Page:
Aims/hypothesis: The aim of this study was to identify the health care costs of diabetic patients in Germany in 2001, focusing on the influence of age, sex, and type of treatment.
Subjects and methods: Annual direct costs of medical care and indirect costs of inability to work and early retirement in diabetic subjects were compared with costs of age- and sex-matched non-diabetic control subjects. The analysis was based on routine health care data from a random sample (18.75%) taken from a database of 1.9 million insured persons. Incremental differences in medical and national expenditure between subjects with and without diabetes were calculated.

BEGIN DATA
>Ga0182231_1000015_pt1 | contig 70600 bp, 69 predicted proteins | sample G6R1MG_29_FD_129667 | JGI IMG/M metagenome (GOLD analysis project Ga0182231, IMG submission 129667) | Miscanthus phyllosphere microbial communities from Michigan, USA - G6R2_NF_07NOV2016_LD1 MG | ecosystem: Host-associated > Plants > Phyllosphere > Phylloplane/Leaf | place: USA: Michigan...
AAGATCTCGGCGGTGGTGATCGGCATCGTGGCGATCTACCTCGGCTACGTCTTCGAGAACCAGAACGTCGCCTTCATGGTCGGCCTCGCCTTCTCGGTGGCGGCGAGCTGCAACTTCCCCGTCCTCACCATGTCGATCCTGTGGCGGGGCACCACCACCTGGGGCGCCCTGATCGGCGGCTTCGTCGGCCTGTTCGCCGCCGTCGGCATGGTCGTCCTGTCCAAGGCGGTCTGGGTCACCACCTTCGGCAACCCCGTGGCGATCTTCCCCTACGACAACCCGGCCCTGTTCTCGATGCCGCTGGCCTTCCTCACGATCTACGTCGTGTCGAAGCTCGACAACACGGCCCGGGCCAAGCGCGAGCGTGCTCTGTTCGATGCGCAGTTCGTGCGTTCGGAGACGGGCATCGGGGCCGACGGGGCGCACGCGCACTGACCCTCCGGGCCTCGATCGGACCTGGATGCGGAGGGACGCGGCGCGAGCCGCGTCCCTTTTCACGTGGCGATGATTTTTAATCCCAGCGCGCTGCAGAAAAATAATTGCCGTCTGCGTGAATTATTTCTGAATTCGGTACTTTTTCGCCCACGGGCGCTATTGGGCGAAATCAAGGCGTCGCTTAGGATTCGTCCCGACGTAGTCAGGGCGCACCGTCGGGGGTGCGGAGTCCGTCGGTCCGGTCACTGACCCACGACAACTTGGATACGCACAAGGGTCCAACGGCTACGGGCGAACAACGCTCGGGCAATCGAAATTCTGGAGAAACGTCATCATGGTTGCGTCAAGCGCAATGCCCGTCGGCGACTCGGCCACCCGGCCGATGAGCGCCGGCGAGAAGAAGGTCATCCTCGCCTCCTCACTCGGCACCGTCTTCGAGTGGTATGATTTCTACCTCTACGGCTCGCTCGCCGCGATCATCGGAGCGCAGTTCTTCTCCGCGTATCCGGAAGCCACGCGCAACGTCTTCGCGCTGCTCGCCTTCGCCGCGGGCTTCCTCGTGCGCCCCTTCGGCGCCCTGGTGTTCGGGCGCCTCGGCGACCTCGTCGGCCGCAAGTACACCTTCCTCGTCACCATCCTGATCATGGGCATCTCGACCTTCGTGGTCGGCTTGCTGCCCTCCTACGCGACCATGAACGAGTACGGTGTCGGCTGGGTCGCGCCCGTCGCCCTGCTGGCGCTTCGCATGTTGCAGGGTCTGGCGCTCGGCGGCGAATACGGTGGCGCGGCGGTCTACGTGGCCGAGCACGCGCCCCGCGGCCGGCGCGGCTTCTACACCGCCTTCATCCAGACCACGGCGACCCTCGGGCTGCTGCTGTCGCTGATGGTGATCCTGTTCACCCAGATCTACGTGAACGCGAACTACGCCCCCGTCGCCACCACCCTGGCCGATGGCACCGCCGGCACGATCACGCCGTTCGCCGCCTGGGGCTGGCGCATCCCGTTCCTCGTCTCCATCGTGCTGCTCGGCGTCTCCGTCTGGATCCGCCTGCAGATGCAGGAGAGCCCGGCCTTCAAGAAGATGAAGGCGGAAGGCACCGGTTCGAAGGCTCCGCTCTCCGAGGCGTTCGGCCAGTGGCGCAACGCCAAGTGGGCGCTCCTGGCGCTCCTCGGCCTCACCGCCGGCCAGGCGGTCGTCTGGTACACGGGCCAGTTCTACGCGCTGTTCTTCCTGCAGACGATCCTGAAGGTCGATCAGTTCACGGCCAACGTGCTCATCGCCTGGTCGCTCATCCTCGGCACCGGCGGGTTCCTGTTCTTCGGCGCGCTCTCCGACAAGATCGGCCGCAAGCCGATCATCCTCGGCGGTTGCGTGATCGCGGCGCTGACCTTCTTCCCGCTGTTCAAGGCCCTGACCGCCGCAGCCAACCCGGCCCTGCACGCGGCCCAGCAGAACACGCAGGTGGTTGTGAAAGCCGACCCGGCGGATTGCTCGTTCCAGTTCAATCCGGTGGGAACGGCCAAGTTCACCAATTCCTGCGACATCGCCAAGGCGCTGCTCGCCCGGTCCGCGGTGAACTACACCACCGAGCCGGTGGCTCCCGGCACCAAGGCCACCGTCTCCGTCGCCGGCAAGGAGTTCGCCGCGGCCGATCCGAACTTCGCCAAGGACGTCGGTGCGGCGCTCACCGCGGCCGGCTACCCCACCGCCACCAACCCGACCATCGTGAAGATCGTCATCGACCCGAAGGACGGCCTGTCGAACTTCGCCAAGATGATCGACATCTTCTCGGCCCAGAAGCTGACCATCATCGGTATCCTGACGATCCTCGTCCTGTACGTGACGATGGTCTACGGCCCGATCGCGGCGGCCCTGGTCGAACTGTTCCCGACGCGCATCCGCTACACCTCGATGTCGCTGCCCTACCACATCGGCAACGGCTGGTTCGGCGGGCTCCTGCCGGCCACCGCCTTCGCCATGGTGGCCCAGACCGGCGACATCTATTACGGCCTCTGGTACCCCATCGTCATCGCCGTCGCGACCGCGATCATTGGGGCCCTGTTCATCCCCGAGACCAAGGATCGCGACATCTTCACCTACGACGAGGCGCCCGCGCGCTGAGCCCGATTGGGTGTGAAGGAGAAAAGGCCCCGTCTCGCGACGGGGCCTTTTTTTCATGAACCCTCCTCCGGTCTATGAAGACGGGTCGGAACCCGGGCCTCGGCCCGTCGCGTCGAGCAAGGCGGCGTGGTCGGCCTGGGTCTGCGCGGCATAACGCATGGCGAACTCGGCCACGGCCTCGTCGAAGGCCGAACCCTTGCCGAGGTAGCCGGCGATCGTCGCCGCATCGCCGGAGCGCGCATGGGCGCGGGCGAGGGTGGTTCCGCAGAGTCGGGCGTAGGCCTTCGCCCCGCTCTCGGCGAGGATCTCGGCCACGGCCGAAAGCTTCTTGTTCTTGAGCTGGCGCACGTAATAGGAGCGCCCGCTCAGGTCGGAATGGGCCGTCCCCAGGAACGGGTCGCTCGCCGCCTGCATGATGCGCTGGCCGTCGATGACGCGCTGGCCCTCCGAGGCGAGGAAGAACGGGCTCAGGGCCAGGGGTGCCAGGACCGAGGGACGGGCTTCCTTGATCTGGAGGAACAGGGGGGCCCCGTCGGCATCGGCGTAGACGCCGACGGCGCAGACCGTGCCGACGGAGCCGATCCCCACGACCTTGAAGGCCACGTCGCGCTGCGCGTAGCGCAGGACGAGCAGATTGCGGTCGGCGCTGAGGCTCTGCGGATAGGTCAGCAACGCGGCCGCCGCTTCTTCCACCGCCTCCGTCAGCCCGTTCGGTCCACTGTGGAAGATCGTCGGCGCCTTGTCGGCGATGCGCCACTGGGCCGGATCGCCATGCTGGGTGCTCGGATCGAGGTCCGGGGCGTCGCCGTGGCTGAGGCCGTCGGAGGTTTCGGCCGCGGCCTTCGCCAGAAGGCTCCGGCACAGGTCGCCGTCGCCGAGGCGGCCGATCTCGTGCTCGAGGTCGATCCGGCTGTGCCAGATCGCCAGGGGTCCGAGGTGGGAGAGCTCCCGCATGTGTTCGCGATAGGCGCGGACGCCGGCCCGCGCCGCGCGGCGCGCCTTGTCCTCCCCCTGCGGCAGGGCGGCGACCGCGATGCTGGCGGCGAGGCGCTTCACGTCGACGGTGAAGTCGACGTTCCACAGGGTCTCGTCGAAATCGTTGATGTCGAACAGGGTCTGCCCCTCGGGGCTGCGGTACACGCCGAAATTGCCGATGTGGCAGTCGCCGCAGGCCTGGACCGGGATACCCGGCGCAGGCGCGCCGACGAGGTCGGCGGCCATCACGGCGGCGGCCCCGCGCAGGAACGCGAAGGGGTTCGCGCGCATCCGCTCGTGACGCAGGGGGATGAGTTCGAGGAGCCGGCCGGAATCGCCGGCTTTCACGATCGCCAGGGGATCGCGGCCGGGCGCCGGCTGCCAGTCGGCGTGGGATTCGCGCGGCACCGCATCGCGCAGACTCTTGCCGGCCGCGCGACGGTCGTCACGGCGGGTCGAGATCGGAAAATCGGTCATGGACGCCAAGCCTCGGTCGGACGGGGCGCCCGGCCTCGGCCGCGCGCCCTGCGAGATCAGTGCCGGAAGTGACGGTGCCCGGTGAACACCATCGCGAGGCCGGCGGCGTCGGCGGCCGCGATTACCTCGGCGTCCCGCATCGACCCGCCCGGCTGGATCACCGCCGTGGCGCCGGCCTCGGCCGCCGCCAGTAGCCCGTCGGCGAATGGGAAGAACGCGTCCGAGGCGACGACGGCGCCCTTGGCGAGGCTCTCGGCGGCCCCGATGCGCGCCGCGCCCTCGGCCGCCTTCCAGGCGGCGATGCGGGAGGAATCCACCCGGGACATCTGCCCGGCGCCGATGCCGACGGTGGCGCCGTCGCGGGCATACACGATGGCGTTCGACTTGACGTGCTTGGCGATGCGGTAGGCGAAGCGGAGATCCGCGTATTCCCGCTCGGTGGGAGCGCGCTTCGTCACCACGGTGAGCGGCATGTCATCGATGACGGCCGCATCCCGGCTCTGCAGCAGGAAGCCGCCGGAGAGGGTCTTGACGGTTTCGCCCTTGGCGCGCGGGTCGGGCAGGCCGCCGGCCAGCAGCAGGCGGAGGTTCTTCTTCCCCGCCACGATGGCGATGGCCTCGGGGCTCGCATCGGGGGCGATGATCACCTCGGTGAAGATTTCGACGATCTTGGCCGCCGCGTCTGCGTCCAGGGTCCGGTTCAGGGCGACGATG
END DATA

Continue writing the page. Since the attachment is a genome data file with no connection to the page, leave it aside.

Results: Annual direct mean costs per diabetic patient were 5,262 Euro, and indirect costs were 5,019 Euro. In the control group, mean direct and indirect costs were 2,755 Euro and 3,691 Euro, respectively. Analysis of cost components revealed that the high costs associated with the care of diabetic patients could be largely attributed to inpatient care and overall medication costs. Hypoglycaemic drugs amounted to only one-quarter of the medication costs. The total health care costs were correlated with the type of treatment. Direct excess costs increased with increasing age in insulin-treated patients, but were unaffected by age in patients receiving other types of treatment.
Conclusions/interpretation: The Costs of Diabetes Mellitus (CoDiM) study is the first comprehensive study to provide estimates of costs associated with diabetes care in Germany. Direct costs of diabetic patients account for 14.2% of total health care costs, which includes the proportion that specifically accounts for diabetes-related costs (6.8%).